I don't see why Seager wouldn't get to 60 or 70 points of patience along with being a .280+ hitter, which makes him a fine #2. Seager's line is crashed a bit from failing against lefties - we'll see how he does going forward, but I certainly expect him to improve with more time logged.
Can't hit that bad at home all the time.
Of course, Ackley and Smoak can't hit as badly as they have for much longer either, right?
Bear in mind, however, that Seager hit like .275 in the first half and .220 in the second half or something to that effect. He struggled more and more as time went on...which is why I was concerned with his ability to hit for a high enough average to stick up there in the 2 hole.
Over the years, I've noticed that prospects (and in general young players) and fringe veterans tend to far outhit regular veterans and they also tend to be ahead of the pitchers in training in the first couple of weeks of spring...and in the last couple of weeks of spring, the pitchers get ahead of the hitters (as the quality of competition steadily improves).
So every year, you get teams like the Royals, Mariners and Padres filled with and relying on young, promising hitters who shoot out of the gate and win a bunch of spring games early. I am wondering how often that has turned into longer term success?
And as much as I hate to say it...I'm kind of doubting that the hitting is going to be as good as it looks right now, now that I'm going through recent spring training stats and realizing that the Mariners profile as the type of team that would have a hype-filled spring training full of sound and fury and signifying nothing.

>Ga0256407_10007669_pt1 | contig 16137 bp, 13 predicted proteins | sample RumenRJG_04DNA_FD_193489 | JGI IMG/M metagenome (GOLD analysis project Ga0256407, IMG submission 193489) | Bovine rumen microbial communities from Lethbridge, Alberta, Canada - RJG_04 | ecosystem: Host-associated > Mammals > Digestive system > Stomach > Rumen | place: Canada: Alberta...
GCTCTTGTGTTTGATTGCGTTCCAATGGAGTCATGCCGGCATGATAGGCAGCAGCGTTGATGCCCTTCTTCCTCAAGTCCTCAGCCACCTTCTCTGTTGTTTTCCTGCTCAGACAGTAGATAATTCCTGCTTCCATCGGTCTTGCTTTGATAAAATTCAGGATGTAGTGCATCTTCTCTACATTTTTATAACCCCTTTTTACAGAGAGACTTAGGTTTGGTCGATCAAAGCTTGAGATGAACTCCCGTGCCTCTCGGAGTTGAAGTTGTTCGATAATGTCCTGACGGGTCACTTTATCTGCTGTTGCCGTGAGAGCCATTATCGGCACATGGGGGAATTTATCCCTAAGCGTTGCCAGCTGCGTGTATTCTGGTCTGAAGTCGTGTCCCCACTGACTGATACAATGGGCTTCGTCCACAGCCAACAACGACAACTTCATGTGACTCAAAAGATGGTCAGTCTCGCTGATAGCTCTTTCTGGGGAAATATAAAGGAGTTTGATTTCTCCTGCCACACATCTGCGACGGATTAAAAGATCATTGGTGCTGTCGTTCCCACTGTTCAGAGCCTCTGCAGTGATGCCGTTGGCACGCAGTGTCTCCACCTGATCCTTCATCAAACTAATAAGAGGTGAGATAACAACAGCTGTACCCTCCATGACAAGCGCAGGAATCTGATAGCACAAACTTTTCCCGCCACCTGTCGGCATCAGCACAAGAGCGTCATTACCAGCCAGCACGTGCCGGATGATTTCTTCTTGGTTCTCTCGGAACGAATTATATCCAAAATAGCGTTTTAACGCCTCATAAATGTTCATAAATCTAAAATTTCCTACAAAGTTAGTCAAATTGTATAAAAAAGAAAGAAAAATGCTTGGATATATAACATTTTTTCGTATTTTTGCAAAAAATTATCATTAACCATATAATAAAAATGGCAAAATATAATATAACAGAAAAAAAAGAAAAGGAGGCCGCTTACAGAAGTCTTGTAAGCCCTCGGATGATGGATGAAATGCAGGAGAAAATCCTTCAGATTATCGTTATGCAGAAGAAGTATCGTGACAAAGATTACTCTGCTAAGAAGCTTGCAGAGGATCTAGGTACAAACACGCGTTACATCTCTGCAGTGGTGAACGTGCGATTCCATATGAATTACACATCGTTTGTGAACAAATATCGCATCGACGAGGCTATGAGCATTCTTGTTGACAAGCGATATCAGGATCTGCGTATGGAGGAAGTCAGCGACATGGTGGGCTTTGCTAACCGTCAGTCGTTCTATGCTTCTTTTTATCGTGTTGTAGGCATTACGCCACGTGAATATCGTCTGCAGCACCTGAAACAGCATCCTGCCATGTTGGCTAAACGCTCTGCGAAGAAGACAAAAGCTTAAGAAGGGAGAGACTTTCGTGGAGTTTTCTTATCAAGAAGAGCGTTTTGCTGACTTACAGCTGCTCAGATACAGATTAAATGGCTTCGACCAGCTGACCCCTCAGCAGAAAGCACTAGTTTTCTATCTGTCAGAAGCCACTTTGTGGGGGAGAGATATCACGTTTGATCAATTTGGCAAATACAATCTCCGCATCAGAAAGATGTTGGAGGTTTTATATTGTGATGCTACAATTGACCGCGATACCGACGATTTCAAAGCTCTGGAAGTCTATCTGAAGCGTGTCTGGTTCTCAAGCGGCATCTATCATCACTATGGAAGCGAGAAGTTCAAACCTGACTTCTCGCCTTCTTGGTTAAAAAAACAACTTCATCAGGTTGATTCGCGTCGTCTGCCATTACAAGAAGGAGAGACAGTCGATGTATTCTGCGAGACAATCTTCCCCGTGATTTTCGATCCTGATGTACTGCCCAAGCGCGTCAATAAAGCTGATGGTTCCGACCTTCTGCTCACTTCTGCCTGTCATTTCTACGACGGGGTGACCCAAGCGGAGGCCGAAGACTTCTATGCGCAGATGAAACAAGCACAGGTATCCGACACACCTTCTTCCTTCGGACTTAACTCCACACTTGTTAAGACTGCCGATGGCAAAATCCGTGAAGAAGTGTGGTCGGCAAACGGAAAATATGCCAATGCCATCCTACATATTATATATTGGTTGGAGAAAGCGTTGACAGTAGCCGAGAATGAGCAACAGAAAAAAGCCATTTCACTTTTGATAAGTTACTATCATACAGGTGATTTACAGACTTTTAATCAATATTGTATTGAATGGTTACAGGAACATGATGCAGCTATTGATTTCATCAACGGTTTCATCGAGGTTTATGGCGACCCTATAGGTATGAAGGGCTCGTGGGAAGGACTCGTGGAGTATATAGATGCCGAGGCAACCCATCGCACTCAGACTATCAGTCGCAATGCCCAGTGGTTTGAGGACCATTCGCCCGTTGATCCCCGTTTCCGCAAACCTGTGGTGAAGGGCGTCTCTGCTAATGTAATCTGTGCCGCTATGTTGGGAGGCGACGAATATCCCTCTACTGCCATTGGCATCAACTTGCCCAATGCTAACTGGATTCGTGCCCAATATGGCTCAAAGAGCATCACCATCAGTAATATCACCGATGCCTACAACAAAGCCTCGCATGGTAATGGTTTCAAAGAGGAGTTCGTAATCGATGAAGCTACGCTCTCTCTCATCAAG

I am sure we will all the line-ups above, and at least 40 more.
Unfortunately, there are guys who will have to be rested on a consistant basis, and others whose streakiness will demand that they are sat for a while.
I am sure Guti, Morales, Ibanez, and Montero will have to sit at least once a week,,, if not twice, because they can just not physically handle playing every day.
Then you'll have Ryan, Morse, Smoak, Ibanez, and Guti probably have to go onto the 15 day DL just because....
Lastly, Ryan, Bay (if he makes it), Morse, Wells (if he makes it), Saunders, Smoak and Montero have shown that they are streak hitters... so when they are cold, they will have to sit.
This will be an interesting team to try to manage for Wedge... and I am not sure he has it in him unfortunately.
B-ref shows .243 in the 1st half and .276 second half, which matches my memory that he got stronger with experience - including .298 in September. But it was his first full season and he did wilt a bit in summer - June.204 and July.247 with mid .600 OPS thru August, but then he OPSed .832 in September. So, you're right that July and August were his worst months; but then September matched May as his best. So it looks like we both have selective memories ;-) Still, I think he'll hit better if he gets more fastballs and has men on in front of him - which is the good thing about Guti's re-emergence and about Morse and Morales in the lineup - Seager and Saunders aren't the only threats this year.
Seager had some problems with bendy stuff from LH pitchers. How much bendy stuff will he get with Guti on base? Not a lot unless Yadier Molina is catching.
With guys on base, IIRC, Seager was better, to the tune of .280/.386/.449 per B-ref. I think it's 'cause he got fastballs to hit. And opening up the right side gap helps, too. With Morse/Morales hitting behind him, they're not going to want to walk him. His hitting style seems to me to be perfect for #2.